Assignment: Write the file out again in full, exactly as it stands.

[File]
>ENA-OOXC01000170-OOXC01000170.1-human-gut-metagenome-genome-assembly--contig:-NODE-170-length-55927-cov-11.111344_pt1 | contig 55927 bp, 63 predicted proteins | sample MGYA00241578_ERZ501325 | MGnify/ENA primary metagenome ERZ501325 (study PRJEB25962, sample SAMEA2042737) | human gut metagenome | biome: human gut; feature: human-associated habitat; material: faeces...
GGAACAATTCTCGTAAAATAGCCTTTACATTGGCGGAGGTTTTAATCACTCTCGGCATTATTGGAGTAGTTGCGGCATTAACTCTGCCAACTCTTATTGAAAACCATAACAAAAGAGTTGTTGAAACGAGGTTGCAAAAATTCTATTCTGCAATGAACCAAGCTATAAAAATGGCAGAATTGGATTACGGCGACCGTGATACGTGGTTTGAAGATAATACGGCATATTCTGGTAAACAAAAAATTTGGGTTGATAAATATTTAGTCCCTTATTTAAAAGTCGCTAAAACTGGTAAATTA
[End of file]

>ENA-OOXC01000170-OOXC01000170.1-human-gut-metagenome-genome-assembly--contig:-NODE-170-length-55927-cov-11.111344_pt1 | contig 55927 bp, 63 predicted proteins | sample MGYA00241578_ERZ501325 | MGnify/ENA primary metagenome ERZ501325 (study PRJEB25962, sample SAMEA2042737) | human gut metagenome | biome: human gut; feature: human-associated habitat; material: faeces...
GGAACAATTCTCGTAAAATAGCCTTTACATTGGCGGAGGTTTTAATCACTCTCGGCATTATTGGAGTAGTTGCGGCATTAACTCTGCCAACTCTTATTGAAAACCATAACAAAAGAGTTGTTGAAACGAGGTTGCAAAAATTCTATTCTGCAATGAACCAAGCTATAAAAATGGCAGAATTGGATTACGGCGACCGTGATACGTGGTTTGAAGATAATACGGCATATTCTGGTAAACAAAAAATTTGGGTTGATAAATATTTAGTCCCTTATTTAAAAGTCGCTAAAACTGGTAAATTA